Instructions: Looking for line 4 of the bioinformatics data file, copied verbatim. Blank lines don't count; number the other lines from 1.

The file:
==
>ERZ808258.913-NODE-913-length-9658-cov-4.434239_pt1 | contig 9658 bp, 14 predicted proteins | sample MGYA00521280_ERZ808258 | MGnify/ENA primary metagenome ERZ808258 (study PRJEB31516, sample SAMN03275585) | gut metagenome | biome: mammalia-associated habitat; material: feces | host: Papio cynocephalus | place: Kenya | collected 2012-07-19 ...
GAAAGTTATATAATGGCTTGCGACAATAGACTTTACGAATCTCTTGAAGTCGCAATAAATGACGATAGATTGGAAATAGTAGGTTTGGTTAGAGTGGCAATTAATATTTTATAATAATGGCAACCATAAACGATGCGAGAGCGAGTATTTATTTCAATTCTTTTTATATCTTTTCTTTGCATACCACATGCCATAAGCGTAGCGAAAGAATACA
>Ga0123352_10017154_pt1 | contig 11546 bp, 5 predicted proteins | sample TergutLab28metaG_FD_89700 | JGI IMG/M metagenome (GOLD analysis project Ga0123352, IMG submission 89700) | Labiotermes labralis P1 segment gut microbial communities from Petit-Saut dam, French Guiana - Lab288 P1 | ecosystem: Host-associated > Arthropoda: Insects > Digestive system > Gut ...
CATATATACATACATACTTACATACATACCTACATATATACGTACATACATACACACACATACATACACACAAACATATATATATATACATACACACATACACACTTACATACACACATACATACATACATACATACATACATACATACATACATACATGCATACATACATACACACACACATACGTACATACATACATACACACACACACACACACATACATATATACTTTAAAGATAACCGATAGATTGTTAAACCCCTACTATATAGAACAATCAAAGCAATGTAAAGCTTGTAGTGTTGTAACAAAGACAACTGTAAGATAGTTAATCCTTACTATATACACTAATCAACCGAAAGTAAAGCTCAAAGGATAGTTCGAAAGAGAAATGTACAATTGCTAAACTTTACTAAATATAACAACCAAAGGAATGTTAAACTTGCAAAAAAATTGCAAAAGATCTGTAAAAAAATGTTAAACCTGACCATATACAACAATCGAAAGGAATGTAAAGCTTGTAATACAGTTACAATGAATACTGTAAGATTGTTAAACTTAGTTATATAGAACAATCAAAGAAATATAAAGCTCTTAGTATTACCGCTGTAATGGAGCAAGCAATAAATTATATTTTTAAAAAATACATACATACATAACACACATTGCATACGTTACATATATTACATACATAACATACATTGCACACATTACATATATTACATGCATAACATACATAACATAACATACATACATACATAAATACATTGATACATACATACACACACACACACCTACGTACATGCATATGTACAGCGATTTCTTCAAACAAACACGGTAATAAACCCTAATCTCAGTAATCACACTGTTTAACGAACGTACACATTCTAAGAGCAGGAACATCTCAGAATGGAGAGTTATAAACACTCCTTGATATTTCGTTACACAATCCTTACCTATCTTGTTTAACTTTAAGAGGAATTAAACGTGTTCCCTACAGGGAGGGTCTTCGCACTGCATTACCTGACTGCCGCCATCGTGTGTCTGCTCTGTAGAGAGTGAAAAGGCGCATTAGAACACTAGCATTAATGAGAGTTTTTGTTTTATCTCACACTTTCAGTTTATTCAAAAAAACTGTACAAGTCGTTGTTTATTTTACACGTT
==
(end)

CATATATACATACATACTTACATACATACCTACATATATACGTACATACATACACACACATACATACACACAAACATATATATATATACATACACACATACACACTTACATACACACATACATACATACATACATACATACATACATACATACATACATGCATACATACATACACACACACATACGTACATACATACATACACACACACACACACACATACATATATACTTTAAAGATAACCGATAGATTGTTAAACCCCTACTATATAGAACAATCAAAGCAATGTAAAGCTTGTAGTGTTGTAACAAAGACAACTGTAAGATAGTTAATCCTTACTATATACACTAATCAACCGAAAGTAAAGCTCAAAGGATAGTTCGAAAGAGAAATGTACAATTGCTAAACTTTACTAAATATAACAACCAAAGGAATGTTAAACTTGCAAAAAAATTGCAAAAGATCTGTAAAAAAATGTTAAACCTGACCATATACAACAATCGAAAGGAATGTAAAGCTTGTAATACAGTTACAATGAATACTGTAAGATTGTTAAACTTAGTTATATAGAACAATCAAAGAAATATAAAGCTCTTAGTATTACCGCTGTAATGGAGCAAGCAATAAATTATATTTTTAAAAAATACATACATACATAACACACATTGCATACGTTACATATATTACATACATAACATACATTGCACACATTACATATATTACATGCATAACATACATAACATAACATACATACATACATAAATACATTGATACATACATACACACACACACACCTACGTACATGCATATGTACAGCGATTTCTTCAAACAAACACGGTAATAAACCCTAATCTCAGTAATCACACTGTTTAACGAACGTACACATTCTAAGAGCAGGAACATCTCAGAATGGAGAGTTATAAACACTCCTTGATATTTCGTTACACAATCCTTACCTATCTTGTTTAACTTTAAGAGGAATTAAACGTGTTCCCTACAGGGAGGGTCTTCGCACTGCATTACCTGACTGCCGCCATCGTGTGTCTGCTCTGTAGAGAGTGAAAAGGCGCATTAGAACACTAGCATTAATGAGAGTTTTTGTTTTATCTCACACTTTCAGTTTATTCAAAAAAACTGTACAAGTCGTTGTTTATTTTACACGTT